How to Address a Basic Training Letter
Writing them might come pretty easily, but making sure they arrive at their destination is another thing. Even after receiving a few letters from your soldier, it can still be tough to know just how your Basic Training letter address should look. Here are seven steps you can take to ensure a smooth delivery of your letter:
Step One: Start with a Clean White Envelope and a Black Pen
Sounds boring, I know. But if you read my last Basic Training Letter post (5 myths busted) then you’ll know that it’s sometimes a big deal to the Drill Sergeants if you spice up the envelopes. And it’s a big deal in a bad way. To spare your soldier the risk of punishment, don’t put anything on the envelope except a stamp and two addresses (yours and theirs). Bright pink envelopes, stickers, and perfume aromas are only risks that could get your soldier in trouble. While some Drill Sergeants don’t care about that kind of stuff, some do–and they use it as an opportunity to give your soldier grief. Don’t feed the Drill Sergeants.
Step Two: His Name and Number
His name is important, but maybe even more so–his roster number. To the Drill Sergeants, he is known by his roster number. The first digit in the number designates which platoon the soldier belongs to. And the other two digits indicate which soldier he is. Ex: Roster Number 101 means he is soldier number 01 (they go alphabetically by last name) and in 1st Platoon. Failing to include that number on the envelope is a big deal. They go by roster numbers more than names when it comes to mail!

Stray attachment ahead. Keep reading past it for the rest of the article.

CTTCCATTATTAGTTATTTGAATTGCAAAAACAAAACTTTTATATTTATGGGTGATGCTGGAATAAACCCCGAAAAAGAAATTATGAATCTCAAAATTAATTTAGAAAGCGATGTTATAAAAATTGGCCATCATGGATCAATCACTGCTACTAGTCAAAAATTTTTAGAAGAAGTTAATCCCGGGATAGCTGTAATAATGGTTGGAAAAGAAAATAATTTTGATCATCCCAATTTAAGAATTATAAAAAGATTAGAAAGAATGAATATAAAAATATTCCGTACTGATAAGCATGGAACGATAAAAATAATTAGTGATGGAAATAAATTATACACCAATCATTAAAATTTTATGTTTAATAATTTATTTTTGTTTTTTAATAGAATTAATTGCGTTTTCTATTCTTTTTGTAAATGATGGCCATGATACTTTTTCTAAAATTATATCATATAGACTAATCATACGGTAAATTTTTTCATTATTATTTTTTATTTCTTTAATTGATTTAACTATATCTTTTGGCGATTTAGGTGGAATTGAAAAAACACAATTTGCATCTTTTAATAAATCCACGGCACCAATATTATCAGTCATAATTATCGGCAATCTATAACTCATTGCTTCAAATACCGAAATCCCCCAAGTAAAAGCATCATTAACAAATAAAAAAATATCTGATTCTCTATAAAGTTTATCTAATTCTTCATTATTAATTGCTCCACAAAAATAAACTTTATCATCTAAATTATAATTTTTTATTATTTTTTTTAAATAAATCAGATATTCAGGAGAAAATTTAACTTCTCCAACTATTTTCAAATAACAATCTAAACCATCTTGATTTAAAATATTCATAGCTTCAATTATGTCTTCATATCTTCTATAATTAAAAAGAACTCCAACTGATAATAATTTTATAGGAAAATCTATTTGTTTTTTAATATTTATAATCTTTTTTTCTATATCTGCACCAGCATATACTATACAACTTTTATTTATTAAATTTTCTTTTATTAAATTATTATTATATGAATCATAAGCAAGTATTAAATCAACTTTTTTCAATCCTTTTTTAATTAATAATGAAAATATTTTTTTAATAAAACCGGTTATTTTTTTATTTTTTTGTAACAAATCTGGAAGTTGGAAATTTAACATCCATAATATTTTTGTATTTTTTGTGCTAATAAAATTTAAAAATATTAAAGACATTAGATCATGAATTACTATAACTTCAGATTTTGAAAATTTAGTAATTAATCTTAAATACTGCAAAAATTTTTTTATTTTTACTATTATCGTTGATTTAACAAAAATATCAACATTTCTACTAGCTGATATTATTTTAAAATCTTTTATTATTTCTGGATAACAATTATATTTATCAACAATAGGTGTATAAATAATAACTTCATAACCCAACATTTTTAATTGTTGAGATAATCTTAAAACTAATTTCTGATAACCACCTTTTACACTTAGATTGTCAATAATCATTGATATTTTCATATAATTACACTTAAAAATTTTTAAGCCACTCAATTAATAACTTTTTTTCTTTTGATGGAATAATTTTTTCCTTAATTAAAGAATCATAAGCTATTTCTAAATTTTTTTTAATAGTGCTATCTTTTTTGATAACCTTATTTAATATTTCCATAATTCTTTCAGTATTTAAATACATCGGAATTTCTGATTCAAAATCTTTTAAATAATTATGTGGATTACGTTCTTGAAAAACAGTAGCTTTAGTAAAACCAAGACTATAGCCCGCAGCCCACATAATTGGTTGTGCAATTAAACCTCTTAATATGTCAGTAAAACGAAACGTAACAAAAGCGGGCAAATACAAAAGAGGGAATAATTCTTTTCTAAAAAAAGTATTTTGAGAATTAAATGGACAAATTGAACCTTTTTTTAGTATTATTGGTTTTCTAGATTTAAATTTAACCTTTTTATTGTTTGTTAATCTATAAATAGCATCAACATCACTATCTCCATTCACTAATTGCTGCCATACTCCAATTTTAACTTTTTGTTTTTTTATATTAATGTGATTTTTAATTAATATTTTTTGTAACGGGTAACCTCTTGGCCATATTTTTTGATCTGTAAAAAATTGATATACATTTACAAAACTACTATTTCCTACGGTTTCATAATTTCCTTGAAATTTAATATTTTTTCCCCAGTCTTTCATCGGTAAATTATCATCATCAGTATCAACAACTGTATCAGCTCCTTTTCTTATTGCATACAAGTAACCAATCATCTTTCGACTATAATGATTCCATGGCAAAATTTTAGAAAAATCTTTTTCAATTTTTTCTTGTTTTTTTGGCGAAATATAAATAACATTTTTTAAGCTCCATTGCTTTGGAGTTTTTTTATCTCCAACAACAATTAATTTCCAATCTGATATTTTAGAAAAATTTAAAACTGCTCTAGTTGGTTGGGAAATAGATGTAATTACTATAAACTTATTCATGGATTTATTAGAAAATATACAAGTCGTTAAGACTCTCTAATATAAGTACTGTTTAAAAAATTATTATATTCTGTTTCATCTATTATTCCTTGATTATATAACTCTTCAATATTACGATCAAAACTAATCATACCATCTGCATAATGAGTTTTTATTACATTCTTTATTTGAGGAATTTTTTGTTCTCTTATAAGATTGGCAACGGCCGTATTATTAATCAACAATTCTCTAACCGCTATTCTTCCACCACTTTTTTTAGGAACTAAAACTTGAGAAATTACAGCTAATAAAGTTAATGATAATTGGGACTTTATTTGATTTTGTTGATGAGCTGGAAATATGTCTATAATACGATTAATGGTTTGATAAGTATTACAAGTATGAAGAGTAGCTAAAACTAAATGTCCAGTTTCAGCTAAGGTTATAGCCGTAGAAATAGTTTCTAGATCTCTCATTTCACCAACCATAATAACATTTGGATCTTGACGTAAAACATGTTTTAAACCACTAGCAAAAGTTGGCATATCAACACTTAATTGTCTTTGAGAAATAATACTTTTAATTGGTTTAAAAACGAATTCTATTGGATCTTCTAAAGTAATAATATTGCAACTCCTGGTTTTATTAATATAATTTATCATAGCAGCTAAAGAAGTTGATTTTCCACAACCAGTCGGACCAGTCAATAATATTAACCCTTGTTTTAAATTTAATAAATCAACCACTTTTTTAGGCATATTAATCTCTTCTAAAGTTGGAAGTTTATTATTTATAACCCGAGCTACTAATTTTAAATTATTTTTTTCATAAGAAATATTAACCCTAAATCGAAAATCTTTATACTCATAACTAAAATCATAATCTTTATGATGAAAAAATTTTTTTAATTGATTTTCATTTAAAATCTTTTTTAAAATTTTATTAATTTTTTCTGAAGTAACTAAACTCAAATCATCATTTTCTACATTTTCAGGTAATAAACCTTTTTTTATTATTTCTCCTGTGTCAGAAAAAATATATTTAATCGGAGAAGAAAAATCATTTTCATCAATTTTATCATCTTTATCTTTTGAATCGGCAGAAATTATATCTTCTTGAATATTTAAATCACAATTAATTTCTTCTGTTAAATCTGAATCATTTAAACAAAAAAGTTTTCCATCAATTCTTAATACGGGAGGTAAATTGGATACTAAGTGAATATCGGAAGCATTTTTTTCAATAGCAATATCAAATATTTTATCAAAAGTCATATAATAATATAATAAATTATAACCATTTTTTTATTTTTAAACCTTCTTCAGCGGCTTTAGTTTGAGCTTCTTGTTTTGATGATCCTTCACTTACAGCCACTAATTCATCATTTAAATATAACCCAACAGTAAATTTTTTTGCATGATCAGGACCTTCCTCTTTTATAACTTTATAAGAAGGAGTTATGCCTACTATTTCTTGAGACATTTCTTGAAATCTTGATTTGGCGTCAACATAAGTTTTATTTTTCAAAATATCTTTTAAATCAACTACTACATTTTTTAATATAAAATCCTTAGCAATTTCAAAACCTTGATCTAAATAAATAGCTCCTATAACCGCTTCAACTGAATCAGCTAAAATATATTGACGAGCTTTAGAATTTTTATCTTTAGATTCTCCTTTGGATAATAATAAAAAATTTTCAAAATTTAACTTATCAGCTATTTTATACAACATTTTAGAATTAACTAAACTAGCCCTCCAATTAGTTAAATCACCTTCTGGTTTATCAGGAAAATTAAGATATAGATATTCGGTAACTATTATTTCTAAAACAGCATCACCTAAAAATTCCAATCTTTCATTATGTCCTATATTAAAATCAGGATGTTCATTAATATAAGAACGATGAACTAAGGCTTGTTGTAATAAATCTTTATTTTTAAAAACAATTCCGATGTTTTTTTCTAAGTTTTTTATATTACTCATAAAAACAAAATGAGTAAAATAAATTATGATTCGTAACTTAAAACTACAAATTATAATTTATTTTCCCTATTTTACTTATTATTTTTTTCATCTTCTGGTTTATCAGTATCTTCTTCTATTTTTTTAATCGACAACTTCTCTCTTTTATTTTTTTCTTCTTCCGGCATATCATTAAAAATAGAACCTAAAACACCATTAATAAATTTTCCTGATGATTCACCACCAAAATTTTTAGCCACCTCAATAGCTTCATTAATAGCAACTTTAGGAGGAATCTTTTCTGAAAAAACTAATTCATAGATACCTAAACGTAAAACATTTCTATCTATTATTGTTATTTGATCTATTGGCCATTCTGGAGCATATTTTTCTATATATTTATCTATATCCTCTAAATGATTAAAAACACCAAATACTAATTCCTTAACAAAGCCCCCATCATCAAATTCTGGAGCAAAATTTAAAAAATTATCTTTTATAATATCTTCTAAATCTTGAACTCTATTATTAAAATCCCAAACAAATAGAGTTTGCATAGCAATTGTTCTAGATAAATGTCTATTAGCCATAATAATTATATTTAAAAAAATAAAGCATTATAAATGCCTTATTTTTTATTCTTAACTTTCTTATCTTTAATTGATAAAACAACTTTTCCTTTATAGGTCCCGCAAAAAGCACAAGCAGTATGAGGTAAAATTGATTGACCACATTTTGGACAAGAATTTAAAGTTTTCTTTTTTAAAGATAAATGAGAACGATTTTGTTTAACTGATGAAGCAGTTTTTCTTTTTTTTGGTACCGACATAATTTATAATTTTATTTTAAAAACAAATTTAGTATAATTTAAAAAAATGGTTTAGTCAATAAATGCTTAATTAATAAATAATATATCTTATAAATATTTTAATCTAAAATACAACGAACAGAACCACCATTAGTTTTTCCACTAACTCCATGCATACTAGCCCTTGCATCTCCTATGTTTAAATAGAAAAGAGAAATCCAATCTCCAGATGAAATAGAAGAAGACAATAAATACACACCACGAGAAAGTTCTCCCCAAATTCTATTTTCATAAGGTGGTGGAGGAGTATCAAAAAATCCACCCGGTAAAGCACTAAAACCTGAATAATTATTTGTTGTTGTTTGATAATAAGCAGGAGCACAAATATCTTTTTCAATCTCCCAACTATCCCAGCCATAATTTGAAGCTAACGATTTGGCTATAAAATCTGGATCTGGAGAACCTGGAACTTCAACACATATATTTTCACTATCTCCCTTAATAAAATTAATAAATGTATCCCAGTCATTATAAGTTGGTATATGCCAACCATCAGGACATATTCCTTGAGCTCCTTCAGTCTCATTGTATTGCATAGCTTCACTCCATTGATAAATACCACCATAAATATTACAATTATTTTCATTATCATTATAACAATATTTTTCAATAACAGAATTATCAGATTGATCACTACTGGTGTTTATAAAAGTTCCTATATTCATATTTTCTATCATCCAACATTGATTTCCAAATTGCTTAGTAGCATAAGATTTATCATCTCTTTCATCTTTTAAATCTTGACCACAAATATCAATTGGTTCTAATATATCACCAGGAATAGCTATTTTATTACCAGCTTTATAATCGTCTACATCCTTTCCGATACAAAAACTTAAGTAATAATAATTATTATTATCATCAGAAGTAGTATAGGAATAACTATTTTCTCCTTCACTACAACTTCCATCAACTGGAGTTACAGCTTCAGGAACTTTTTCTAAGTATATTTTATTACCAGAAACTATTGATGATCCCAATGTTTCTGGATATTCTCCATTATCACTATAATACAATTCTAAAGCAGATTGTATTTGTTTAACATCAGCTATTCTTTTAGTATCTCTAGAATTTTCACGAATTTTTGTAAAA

Some bootcamps use the last 4 digits of the soldier’s social security number as their roster number. This makes it easier for you! (As long as you know their social security…and as long as you know that their addressing system uses socials instead of roster numbers.) Often, the addresses that require the social security number will also require a class number and platoon number combination (since the social security number says nothing about their location in the company).
Example: Your soldier might be in the 3rd platoon, and his class is the 22nd cycle of trainees going through Basic that year (2017). So his address line would include something like this: “PLT #3 CLASS 22-17.” And that part of the address would be really important. It doesn’t denote the individual soldier. You would still need to include his name and rank, or social security (all three is ideal).
Step Three: His Unit
This matters because your soldier is not in the only training unit on post. It’s just as important to write as his/her name and roster number. Write it exactly how it is specified in the Commander’s letter (see Step Seven). Exactly. You can also write it the way your soldier does on his return address labels (as long as you include the roster number or whatever combination of social security/platoon/class information is required).
I chose to just copy my soldier’s address the way he wrote it, even though it was slightly different than the Commander’s Letter. I got my husband’s letter before the Commander’s and I didn’t want to wait! You can do that too. But don’t make up your own variation– either do it exactly like the commander or exactly like your soldier. Either one will get your letter to the right place!
Step Four: The Training Site Address